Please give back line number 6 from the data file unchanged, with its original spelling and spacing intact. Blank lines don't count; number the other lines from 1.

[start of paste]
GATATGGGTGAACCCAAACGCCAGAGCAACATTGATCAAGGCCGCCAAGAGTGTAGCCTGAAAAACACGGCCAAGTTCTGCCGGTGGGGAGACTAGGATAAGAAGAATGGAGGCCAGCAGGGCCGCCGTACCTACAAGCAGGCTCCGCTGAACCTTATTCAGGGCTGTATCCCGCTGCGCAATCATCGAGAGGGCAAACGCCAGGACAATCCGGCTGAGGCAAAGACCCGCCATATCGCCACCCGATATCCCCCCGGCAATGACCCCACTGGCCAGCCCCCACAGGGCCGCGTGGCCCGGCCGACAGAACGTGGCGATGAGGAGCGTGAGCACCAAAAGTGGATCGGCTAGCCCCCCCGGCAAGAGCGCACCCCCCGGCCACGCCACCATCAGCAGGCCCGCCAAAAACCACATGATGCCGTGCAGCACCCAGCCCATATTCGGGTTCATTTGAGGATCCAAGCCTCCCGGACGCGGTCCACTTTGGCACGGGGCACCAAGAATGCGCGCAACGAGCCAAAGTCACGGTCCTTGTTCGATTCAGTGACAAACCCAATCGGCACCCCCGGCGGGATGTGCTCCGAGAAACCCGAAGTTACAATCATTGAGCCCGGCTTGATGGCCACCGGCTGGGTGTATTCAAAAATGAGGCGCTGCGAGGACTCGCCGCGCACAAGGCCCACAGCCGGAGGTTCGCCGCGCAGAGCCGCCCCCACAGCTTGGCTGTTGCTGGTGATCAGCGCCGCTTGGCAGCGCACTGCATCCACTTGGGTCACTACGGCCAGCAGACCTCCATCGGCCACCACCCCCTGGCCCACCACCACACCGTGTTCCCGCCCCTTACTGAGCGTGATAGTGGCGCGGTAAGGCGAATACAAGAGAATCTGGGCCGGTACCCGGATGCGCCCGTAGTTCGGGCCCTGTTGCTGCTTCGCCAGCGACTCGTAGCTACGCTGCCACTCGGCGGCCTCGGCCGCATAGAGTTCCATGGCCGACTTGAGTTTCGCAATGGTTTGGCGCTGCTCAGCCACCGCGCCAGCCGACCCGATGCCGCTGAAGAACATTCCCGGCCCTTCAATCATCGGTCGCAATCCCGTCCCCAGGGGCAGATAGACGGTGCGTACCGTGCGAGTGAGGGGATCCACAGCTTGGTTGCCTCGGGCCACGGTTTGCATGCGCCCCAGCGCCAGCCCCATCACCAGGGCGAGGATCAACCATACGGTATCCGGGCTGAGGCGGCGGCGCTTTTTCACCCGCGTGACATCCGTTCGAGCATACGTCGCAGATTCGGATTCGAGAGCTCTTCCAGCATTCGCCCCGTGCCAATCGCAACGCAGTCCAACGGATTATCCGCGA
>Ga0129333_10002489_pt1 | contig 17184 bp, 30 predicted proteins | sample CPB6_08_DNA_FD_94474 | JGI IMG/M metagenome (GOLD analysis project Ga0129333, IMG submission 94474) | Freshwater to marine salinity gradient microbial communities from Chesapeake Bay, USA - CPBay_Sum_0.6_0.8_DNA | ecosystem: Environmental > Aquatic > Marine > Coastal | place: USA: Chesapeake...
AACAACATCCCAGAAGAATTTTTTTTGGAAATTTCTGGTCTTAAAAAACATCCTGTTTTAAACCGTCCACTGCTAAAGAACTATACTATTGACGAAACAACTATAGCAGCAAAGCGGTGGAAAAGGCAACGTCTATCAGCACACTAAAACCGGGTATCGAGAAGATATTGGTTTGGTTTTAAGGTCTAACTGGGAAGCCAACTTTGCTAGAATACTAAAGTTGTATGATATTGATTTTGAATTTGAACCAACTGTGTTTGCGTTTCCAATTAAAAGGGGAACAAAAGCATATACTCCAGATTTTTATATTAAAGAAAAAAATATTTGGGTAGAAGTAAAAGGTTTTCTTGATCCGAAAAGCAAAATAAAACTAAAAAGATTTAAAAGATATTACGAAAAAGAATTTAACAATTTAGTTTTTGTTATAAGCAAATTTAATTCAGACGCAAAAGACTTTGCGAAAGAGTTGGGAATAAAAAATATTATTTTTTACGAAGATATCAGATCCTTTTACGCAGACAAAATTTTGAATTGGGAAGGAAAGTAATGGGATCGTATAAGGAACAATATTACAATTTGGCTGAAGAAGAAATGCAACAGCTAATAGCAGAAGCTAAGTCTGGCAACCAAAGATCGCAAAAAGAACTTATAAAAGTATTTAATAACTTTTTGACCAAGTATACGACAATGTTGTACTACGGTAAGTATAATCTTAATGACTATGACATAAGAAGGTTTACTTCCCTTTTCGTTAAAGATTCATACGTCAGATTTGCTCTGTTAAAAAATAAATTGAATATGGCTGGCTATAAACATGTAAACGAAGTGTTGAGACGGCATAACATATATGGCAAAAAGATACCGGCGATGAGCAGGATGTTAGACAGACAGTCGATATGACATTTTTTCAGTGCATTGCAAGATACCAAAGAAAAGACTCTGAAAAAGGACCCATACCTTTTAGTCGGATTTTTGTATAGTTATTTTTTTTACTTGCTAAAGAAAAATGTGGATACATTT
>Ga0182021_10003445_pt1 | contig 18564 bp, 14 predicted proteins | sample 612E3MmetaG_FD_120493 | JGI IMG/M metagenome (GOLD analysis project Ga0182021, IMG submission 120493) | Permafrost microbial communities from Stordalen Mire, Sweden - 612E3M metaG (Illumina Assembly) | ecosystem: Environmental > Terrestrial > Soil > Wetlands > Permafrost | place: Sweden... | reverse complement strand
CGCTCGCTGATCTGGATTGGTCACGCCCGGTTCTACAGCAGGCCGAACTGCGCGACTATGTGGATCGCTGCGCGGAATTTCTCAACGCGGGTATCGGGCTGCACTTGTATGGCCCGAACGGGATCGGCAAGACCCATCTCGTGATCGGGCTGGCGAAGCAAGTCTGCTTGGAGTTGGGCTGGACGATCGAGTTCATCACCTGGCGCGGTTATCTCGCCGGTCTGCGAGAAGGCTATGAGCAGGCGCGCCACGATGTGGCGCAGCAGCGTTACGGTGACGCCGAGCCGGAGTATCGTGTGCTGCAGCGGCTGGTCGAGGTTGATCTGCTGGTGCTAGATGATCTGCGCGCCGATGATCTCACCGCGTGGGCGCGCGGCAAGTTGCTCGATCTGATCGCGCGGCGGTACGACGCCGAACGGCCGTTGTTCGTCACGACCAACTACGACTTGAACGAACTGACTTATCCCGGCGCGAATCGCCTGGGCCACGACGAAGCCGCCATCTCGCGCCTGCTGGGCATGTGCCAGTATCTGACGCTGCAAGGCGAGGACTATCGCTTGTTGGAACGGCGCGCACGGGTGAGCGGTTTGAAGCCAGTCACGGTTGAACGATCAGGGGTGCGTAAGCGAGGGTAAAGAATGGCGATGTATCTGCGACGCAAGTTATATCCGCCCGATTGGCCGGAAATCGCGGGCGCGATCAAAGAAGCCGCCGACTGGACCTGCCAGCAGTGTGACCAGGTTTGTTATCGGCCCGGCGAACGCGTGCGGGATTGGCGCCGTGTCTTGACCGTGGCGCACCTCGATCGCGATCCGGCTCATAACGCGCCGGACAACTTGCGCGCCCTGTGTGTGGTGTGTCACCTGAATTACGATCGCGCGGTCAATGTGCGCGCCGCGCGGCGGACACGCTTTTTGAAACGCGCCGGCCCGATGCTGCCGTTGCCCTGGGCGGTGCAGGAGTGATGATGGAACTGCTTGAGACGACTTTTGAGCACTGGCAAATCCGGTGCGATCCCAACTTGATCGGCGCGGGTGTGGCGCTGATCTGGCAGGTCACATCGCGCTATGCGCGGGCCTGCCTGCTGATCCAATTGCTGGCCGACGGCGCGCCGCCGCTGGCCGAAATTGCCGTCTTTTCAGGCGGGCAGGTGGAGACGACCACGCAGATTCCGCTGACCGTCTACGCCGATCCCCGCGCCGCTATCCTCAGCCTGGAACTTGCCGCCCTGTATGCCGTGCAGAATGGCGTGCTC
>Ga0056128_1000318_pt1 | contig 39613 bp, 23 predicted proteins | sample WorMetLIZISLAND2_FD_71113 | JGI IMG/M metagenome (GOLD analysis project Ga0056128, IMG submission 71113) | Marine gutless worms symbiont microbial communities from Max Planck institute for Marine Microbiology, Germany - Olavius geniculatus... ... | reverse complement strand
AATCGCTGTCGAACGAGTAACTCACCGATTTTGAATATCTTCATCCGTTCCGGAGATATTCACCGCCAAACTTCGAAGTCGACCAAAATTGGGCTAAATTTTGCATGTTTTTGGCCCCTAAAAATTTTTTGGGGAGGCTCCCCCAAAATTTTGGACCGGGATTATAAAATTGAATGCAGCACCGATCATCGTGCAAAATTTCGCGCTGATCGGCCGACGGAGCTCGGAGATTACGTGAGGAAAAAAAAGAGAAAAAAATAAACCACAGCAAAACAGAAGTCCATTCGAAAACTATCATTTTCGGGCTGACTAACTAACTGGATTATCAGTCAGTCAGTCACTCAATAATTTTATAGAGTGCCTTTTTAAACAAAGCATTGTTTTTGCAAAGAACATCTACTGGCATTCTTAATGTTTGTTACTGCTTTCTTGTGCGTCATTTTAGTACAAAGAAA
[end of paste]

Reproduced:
>Ga0056128_1000318_pt1 | contig 39613 bp, 23 predicted proteins | sample WorMetLIZISLAND2_FD_71113 | JGI IMG/M metagenome (GOLD analysis project Ga0056128, IMG submission 71113) | Marine gutless worms symbiont microbial communities from Max Planck institute for Marine Microbiology, Germany - Olavius geniculatus... ... | reverse complement strand